"Triers of facts are not bound to believe all that a witness has said; they may accept some portions of his testimony and reject other portions, according to what seems to them, upon other facts and circumstances, to be the truth.  x x x.  Even when witnesses are found to have deliberately falsified in some particulars, the jury are not required to reject the whole of their uncorroborated testimony, but may credit such portions as they may deem worthy of belief."[22]

As was stated by this Court:

"It is perfectly reasonable to believe the testimony of a witness with respect to some facts and disbelieve it with respect to other facts.  As it has been aptly said even when witnesses are found to have deliberately falsified in some material particulars, it is not required that the whole of their uncorroborated testimony be rejected, but such portions thereof deemed worthy of belief may be credited."[23]

In this regard, it would suffice to state that the trial court by reason of its proximate contact with witnesses, is in a more competent position to discriminate between the true and the false, and in the case at bar, We find no reason to disturb its conclusion that the said witness of the prosecution saw the incident in question.

As to the alleged inconsistencies in the testimony of the said witness and her sworn statement,[24] it suffices to state that the same refer to minor and collateral matters which do not affect her credibility.  On the contrary, it heightens her credibility as it shows that her testimony was neither coached nor rehearsed.  Far from being evidence of falsehood it could justifiably be regarded as a demonstration of her good faith.[25] Besides, it may also be pointed out that Teresita Nobello did not know personally any of the accused before the crime was committed.  Neither did she know the victim.  She had no motive to fabricate evidence against the appellants implicating them in so grave a crime as robbery with homicide.  The absence of any improper motive on her part to make a false imputation against the herein appellants further strengthens her credibility.[26]

The appellants further contend that the said witness lacks the requisite qualifications of a witness, being a deaf-mute.  This is equally without merit.  The mere fact that she is a deaf-mute is insufficient to justify a finding that she is an incompetent witness,[27] so long as she can perceive, and perceiving she can make known her perception to others.[28] In the case at bar, the trial court ascertained whether the said witness has the requisite intelligence and ability to convey and make known her perception to others.  After such a determination, the trial court found her to be a competent witness, and allowed her to testify thru qualified interpreters.  In fact she was able to make a detailed narration of the events, unfolding them one after the other as she saw them happen.  We find, therefore, no reason to disagree with the trial court's con­clusion as to her competence as a witness.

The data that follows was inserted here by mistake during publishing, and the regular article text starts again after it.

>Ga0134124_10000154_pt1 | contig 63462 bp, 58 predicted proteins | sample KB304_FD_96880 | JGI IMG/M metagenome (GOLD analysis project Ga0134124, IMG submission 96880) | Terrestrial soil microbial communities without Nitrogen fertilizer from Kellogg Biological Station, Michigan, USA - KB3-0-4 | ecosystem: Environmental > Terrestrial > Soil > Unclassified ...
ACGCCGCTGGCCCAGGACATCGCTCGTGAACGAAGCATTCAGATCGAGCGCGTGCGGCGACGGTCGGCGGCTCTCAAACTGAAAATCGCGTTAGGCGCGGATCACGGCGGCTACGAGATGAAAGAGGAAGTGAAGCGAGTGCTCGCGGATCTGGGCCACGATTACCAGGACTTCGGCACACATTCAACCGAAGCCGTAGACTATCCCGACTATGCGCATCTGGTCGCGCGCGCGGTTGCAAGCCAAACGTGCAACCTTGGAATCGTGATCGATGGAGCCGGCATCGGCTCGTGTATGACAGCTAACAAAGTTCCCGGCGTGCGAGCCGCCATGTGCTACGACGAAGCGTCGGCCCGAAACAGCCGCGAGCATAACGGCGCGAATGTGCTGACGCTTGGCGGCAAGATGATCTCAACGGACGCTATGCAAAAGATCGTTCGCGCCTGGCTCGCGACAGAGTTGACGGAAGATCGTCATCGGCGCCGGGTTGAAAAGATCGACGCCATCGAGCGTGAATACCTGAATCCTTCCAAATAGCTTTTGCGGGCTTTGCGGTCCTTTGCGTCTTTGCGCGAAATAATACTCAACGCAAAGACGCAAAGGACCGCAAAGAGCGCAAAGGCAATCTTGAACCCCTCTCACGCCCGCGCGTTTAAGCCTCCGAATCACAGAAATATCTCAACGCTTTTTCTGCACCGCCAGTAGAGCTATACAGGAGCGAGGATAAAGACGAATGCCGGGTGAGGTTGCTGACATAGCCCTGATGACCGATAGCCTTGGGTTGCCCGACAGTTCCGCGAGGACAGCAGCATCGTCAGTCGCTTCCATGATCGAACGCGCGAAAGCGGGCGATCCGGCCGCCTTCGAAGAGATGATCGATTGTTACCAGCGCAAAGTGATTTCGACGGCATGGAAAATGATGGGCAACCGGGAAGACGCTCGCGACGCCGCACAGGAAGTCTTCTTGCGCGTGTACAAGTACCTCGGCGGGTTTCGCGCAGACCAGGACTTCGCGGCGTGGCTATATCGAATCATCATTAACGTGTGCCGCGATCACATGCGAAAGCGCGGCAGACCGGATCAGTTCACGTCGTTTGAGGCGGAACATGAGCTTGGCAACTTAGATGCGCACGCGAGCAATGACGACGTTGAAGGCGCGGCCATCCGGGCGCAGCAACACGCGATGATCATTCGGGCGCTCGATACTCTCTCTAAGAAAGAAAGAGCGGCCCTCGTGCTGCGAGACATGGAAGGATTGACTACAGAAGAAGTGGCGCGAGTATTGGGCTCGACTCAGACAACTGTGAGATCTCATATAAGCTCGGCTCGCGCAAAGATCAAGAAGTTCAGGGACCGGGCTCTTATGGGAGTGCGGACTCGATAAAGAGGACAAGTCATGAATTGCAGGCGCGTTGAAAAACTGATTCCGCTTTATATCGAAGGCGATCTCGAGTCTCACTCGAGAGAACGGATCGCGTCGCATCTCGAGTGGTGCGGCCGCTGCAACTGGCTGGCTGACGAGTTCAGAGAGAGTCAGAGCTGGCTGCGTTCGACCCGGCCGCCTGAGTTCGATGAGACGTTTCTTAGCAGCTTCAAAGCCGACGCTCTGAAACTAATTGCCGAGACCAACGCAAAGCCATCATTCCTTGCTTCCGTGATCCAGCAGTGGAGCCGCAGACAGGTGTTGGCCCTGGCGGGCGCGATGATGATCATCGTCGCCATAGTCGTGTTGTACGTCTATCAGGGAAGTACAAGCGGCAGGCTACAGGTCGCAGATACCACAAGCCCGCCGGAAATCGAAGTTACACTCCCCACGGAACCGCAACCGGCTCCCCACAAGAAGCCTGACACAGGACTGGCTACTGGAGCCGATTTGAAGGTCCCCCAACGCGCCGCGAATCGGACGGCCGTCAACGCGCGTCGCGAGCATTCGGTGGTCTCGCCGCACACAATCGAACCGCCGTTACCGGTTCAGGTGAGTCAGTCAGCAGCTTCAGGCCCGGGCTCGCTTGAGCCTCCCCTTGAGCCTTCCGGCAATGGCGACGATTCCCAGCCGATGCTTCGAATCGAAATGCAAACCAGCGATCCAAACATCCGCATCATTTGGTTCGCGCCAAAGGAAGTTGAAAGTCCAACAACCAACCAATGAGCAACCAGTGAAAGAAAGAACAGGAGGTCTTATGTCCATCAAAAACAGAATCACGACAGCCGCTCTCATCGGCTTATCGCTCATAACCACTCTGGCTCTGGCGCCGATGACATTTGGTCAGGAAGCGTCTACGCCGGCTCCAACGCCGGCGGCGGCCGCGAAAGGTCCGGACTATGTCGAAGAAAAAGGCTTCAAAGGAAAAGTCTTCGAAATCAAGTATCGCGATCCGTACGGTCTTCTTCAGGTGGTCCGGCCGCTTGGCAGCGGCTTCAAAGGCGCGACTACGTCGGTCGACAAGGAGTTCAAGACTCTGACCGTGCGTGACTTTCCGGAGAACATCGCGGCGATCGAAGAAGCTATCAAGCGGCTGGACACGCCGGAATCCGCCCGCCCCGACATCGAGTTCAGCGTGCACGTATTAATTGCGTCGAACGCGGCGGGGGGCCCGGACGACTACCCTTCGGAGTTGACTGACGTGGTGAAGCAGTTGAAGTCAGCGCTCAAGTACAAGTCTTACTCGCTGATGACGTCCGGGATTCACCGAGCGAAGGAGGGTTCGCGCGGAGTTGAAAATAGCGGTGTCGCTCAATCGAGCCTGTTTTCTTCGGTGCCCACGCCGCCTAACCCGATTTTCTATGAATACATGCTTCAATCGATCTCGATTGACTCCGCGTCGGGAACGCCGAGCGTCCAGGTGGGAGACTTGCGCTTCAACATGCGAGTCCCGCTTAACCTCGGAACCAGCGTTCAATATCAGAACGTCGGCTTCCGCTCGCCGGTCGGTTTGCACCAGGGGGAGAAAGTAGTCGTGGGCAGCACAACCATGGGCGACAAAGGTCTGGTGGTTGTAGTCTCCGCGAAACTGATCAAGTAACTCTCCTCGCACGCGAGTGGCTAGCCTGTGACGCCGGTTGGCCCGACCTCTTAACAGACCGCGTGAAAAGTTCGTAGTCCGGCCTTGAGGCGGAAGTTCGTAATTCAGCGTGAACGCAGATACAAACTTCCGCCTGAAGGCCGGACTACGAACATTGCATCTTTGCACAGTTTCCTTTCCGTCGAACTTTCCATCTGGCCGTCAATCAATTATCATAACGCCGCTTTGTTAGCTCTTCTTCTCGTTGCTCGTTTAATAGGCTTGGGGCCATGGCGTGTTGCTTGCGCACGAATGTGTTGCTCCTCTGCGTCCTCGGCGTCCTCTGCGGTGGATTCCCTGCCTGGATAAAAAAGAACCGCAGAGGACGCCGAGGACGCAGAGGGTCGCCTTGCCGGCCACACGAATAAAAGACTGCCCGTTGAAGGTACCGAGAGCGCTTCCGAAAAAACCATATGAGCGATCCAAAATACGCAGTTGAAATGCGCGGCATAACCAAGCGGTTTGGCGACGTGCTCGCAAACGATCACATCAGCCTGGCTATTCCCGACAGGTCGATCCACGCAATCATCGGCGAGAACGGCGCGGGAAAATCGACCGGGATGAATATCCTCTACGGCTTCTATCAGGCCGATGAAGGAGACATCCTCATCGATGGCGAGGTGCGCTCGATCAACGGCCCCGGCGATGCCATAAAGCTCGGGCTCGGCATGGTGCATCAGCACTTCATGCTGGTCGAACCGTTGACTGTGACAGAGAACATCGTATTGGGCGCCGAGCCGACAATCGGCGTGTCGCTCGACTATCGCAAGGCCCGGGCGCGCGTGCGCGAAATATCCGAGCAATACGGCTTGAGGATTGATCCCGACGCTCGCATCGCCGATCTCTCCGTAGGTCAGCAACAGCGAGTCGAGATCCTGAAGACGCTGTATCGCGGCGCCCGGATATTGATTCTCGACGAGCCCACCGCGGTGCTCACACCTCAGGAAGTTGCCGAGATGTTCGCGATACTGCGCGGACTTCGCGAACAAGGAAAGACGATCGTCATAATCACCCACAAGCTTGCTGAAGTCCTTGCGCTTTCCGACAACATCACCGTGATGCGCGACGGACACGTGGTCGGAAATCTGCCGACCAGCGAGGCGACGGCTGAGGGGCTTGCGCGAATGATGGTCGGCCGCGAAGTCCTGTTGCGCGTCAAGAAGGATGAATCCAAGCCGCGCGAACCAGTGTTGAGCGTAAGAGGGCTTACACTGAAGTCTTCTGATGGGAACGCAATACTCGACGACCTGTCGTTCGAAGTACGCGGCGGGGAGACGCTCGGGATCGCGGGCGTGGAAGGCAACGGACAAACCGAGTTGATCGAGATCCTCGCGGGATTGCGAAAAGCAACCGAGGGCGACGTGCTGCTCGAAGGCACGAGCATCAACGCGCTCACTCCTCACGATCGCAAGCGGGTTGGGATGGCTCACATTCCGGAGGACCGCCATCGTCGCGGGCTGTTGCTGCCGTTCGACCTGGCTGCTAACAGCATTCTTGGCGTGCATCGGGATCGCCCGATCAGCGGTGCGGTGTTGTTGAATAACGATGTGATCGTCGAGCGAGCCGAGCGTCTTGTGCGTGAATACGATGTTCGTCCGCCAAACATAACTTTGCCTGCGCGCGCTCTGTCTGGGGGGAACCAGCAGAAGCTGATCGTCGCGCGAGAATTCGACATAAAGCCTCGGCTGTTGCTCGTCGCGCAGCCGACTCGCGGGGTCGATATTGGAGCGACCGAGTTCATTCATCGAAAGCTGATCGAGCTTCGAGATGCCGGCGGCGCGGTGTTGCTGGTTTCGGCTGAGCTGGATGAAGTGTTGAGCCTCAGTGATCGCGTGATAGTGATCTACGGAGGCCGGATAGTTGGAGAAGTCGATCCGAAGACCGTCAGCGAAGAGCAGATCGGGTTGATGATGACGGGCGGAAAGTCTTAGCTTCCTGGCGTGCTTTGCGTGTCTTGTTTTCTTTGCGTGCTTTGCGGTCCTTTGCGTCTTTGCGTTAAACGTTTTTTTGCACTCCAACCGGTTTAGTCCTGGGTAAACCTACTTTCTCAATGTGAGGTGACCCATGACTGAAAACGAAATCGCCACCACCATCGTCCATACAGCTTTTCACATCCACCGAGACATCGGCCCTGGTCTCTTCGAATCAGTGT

At any rate, even if the testimony of the said witness is left wholly out of consideration, still there is sufficient basis for conviction, for a confession corroborated by evidence of corpus delicti will suffice.  It is not indispensable that an eye?witness should have seen the commission of the crime before an accused may be held liable under his own confession.  Otherwise, the usefulness of the confession as a species of proof would vanish if it were necessary, in addition to the confession to adduce evidence sufficient to justify conviction independently of such confession.[29]

Again, the appellants' contention that the trial court committed an error in rejecting their defense of alibi is likewise devoid of merit.  The rule is well-settled, to the point of being trite, that the defense of alibi, which is easy to concoct, must be received with utmost caution, for it is one of the weakest defenses that can be resorted to by an accused,[30] hence, to be successful, it must be proven by positive, clear and satisfying evidence, reasonably satisfying to the mind of the court of the truth of such defense.[31] Where nothing supports it except the testimony of relatives and friends - as in the present case - the said defense weighs and is worth nothing.[32] Besides, the rule is to the effect that for alibi to prosper, it is not enough to prove that he was somewhere else when the crime was committed but the defendant must likewise demonstrate that it was physically impossible for him to have been at the scene of the crime at such time.  Appellant Osmundo Castañeda's alibi does not meet this requirement.  In any event, their defense of alibi pales into in­significance considering that they had already admitted in their respective confessions their participation in the crime.  Obviously, such defense cannot prevail over their confessions which they freely and voluntarily executed.[33]